Global Politics Thru Film" and was hopeful that The Godfather Doctrine: A Foreign Policy Parable (Princeton University Press, 2009) by John C. Hulsman and A. Wess Mitchell might make a useful companion to that class. After all, The Godfather is a terrific film and my class already considers (and reads about) mafia "protection rackets" as a metaphor for basic state practices.
However, as the title suggests, this little book is very much an exercise in the application of some basic plot elements of The Godfather films to American foreign policy rather than IR theory. One of the three foreign policy "schools" discussed in the very short book is neoconservatism, which is not ordinarily viewed as an international relations theory per se. It has been influential on policy, of course.
Moreover, the authors' view of liberal institutionalism is very narrow, stressing the potential ability of negotiations and carrots to achieve American goals. It does not really address the potential of international institutions to solve global problems jointly or to achieve broader cosmopolitan ends. Cooperative institutions can be an important means for assuring legitimacy in global politics.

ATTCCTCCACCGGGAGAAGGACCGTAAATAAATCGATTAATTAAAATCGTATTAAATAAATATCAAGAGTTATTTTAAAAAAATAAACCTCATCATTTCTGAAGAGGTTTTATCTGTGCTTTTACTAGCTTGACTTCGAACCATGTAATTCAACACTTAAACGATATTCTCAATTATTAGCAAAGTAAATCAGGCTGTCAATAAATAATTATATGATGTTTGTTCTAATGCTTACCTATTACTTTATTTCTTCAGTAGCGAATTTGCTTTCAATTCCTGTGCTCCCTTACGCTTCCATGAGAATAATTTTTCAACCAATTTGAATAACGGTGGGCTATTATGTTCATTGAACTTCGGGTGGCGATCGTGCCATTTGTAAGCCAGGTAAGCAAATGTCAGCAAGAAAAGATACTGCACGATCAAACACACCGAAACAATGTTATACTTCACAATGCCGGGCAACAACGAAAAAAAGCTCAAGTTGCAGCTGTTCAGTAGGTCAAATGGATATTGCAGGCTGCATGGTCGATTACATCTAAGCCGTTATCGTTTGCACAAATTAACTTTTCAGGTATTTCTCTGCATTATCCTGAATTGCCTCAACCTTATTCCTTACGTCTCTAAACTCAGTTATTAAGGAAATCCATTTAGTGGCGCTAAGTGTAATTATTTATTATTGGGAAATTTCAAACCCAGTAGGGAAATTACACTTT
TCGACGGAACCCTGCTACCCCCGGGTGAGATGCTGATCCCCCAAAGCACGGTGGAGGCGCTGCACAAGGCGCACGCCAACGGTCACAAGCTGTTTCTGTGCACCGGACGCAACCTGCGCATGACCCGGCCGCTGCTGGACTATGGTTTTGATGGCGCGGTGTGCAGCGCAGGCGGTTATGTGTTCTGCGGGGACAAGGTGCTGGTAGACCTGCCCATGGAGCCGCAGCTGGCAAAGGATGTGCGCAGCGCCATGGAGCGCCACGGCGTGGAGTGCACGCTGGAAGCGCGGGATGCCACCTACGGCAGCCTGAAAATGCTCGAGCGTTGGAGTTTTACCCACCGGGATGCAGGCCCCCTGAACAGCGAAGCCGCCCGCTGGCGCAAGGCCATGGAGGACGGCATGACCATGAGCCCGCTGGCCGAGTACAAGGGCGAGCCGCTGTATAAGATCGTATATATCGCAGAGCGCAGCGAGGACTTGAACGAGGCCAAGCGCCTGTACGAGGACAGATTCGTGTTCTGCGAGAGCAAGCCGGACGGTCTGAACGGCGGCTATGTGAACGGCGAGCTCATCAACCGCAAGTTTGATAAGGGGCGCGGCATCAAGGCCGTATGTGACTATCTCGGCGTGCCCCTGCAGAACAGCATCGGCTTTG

In the conclusion, the authors embrace a view of realism that does not much match standard academic conceptions of the theory. They describe the "carrot of capitalism" (p. 79) as a realist incentive for managing rising powers. Likewise, Hulsman and Mitchell refer to "the stick of commonly dealing with an al-Qaeda that rejects all states as well as the current system" as a "good place to start to look for broader agreements" (pp. 79-80). Those arguments may well have merit, but most IR theorists would likely regard them as neoliberal, not realist.
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